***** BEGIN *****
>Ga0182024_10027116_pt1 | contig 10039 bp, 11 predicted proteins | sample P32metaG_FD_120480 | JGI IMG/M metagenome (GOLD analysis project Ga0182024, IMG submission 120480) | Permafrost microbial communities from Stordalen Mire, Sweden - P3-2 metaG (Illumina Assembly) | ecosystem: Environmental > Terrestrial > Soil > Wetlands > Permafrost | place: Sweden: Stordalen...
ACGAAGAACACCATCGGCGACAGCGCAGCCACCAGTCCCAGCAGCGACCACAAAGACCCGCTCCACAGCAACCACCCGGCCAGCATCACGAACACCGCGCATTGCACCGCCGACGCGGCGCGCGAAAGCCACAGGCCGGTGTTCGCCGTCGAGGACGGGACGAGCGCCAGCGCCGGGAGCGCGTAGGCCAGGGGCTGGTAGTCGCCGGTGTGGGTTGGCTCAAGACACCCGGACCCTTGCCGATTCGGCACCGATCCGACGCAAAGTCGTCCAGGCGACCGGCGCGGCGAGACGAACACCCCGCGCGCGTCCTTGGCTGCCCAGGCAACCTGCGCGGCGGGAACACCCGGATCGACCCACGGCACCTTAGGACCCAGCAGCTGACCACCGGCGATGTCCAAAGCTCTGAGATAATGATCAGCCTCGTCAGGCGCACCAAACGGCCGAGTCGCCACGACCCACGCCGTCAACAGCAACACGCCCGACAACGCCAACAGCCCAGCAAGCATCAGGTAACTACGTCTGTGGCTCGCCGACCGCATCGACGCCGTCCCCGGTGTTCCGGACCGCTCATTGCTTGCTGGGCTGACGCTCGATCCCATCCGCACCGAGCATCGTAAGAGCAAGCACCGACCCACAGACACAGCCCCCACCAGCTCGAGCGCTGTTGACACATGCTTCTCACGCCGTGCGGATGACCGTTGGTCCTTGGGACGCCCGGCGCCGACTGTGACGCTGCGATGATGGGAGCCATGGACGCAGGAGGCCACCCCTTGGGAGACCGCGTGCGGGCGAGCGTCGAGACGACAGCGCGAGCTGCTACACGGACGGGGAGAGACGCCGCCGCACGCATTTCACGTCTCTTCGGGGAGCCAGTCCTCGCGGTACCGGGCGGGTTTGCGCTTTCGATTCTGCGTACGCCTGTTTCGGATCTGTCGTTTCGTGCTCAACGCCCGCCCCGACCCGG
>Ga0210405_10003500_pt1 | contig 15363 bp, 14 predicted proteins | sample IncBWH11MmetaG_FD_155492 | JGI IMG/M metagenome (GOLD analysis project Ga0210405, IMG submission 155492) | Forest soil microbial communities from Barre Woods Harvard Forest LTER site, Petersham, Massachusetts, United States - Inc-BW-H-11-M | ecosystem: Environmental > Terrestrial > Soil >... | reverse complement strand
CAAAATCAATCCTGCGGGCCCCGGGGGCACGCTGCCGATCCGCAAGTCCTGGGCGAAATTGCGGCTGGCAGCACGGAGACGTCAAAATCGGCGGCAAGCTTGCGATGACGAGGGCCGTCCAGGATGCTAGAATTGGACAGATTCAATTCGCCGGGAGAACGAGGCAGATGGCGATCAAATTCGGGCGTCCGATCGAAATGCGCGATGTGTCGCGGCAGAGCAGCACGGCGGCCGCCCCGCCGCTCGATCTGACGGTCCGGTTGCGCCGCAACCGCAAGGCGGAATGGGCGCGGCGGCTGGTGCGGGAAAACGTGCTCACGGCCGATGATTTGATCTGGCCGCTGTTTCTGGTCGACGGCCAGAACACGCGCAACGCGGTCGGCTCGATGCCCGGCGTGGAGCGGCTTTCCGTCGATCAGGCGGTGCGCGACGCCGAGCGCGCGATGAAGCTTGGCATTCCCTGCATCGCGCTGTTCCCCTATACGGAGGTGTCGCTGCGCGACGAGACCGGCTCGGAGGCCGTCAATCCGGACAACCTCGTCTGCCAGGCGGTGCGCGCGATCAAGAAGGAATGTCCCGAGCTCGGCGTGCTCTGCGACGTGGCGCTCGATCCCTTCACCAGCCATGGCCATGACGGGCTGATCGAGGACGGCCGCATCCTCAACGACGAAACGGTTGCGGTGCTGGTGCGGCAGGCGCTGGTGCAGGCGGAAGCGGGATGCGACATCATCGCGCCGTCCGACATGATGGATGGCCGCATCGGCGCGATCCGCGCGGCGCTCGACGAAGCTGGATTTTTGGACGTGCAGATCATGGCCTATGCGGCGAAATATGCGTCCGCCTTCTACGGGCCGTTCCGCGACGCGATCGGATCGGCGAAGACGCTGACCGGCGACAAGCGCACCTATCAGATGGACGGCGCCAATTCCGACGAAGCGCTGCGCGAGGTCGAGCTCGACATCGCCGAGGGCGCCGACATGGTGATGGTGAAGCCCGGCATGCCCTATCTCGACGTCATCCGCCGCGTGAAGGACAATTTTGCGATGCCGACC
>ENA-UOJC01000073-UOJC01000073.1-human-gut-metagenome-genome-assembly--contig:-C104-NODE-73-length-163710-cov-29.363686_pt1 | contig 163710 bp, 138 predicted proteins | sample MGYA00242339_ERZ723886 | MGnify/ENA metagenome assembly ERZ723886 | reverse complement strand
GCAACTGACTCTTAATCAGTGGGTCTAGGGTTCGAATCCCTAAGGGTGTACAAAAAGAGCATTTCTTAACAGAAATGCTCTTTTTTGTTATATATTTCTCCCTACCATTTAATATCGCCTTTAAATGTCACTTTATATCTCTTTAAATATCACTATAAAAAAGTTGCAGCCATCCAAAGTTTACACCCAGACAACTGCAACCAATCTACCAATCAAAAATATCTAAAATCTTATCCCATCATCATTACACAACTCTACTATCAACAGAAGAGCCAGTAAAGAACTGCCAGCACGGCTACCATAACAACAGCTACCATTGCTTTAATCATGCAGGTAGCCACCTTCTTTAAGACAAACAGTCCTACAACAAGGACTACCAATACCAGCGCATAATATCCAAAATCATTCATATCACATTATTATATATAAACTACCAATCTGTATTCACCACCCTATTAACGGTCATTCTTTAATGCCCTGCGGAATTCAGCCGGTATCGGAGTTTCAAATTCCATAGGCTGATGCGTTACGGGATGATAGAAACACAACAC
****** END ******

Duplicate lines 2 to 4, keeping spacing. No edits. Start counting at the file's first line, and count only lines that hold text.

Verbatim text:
ACGAAGAACACCATCGGCGACAGCGCAGCCACCAGTCCCAGCAGCGACCACAAAGACCCGCTCCACAGCAACCACCCGGCCAGCATCACGAACACCGCGCATTGCACCGCCGACGCGGCGCGCGAAAGCCACAGGCCGGTGTTCGCCGTCGAGGACGGGACGAGCGCCAGCGCCGGGAGCGCGTAGGCCAGGGGCTGGTAGTCGCCGGTGTGGGTTGGCTCAAGACACCCGGACCCTTGCCGATTCGGCACCGATCCGACGCAAAGTCGTCCAGGCGACCGGCGCGGCGAGACGAACACCCCGCGCGCGTCCTTGGCTGCCCAGGCAACCTGCGCGGCGGGAACACCCGGATCGACCCACGGCACCTTAGGACCCAGCAGCTGACCACCGGCGATGTCCAAAGCTCTGAGATAATGATCAGCCTCGTCAGGCGCACCAAACGGCCGAGTCGCCACGACCCACGCCGTCAACAGCAACACGCCCGACAACGCCAACAGCCCAGCAAGCATCAGGTAACTACGTCTGTGGCTCGCCGACCGCATCGACGCCGTCCCCGGTGTTCCGGACCGCTCATTGCTTGCTGGGCTGACGCTCGATCCCATCCGCACCGAGCATCGTAAGAGCAAGCACCGACCCACAGACACAGCCCCCACCAGCTCGAGCGCTGTTGACACATGCTTCTCACGCCGTGCGGATGACCGTTGGTCCTTGGGACGCCCGGCGCCGACTGTGACGCTGCGATGATGGGAGCCATGGACGCAGGAGGCCACCCCTTGGGAGACCGCGTGCGGGCGAGCGTCGAGACGACAGCGCGAGCTGCTACACGGACGGGGAGAGACGCCGCCGCACGCATTTCACGTCTCTTCGGGGAGCCAGTCCTCGCGGTACCGGGCGGGTTTGCGCTTTCGATTCTGCGTACGCCTGTTTCGGATCTGTCGTTTCGTGCTCAACGCCCGCCCCGACCCGG
>Ga0210405_10003500_pt1 | contig 15363 bp, 14 predicted proteins | sample IncBWH11MmetaG_FD_155492 | JGI IMG/M metagenome (GOLD analysis project Ga0210405, IMG submission 155492) | Forest soil microbial communities from Barre Woods Harvard Forest LTER site, Petersham, Massachusetts, United States - Inc-BW-H-11-M | ecosystem: Environmental > Terrestrial > Soil >... | reverse complement strand
CAAAATCAATCCTGCGGGCCCCGGGGGCACGCTGCCGATCCGCAAGTCCTGGGCGAAATTGCGGCTGGCAGCACGGAGACGTCAAAATCGGCGGCAAGCTTGCGATGACGAGGGCCGTCCAGGATGCTAGAATTGGACAGATTCAATTCGCCGGGAGAACGAGGCAGATGGCGATCAAATTCGGGCGTCCGATCGAAATGCGCGATGTGTCGCGGCAGAGCAGCACGGCGGCCGCCCCGCCGCTCGATCTGACGGTCCGGTTGCGCCGCAACCGCAAGGCGGAATGGGCGCGGCGGCTGGTGCGGGAAAACGTGCTCACGGCCGATGATTTGATCTGGCCGCTGTTTCTGGTCGACGGCCAGAACACGCGCAACGCGGTCGGCTCGATGCCCGGCGTGGAGCGGCTTTCCGTCGATCAGGCGGTGCGCGACGCCGAGCGCGCGATGAAGCTTGGCATTCCCTGCATCGCGCTGTTCCCCTATACGGAGGTGTCGCTGCGCGACGAGACCGGCTCGGAGGCCGTCAATCCGGACAACCTCGTCTGCCAGGCGGTGCGCGCGATCAAGAAGGAATGTCCCGAGCTCGGCGTGCTCTGCGACGTGGCGCTCGATCCCTTCACCAGCCATGGCCATGACGGGCTGATCGAGGACGGCCGCATCCTCAACGACGAAACGGTTGCGGTGCTGGTGCGGCAGGCGCTGGTGCAGGCGGAAGCGGGATGCGACATCATCGCGCCGTCCGACATGATGGATGGCCGCATCGGCGCGATCCGCGCGGCGCTCGACGAAGCTGGATTTTTGGACGTGCAGATCATGGCCTATGCGGCGAAATATGCGTCCGCCTTCTACGGGCCGTTCCGCGACGCGATCGGATCGGCGAAGACGCTGACCGGCGACAAGCGCACCTATCAGATGGACGGCGCCAATTCCGACGAAGCGCTGCGCGAGGTCGAGCTCGACATCGCCGAGGGCGCCGACATGGTGATGGTGAAGCCCGGCATGCCCTATCTCGACGTCATCCGCCGCGTGAAGGACAATTTTGCGATGCCGACC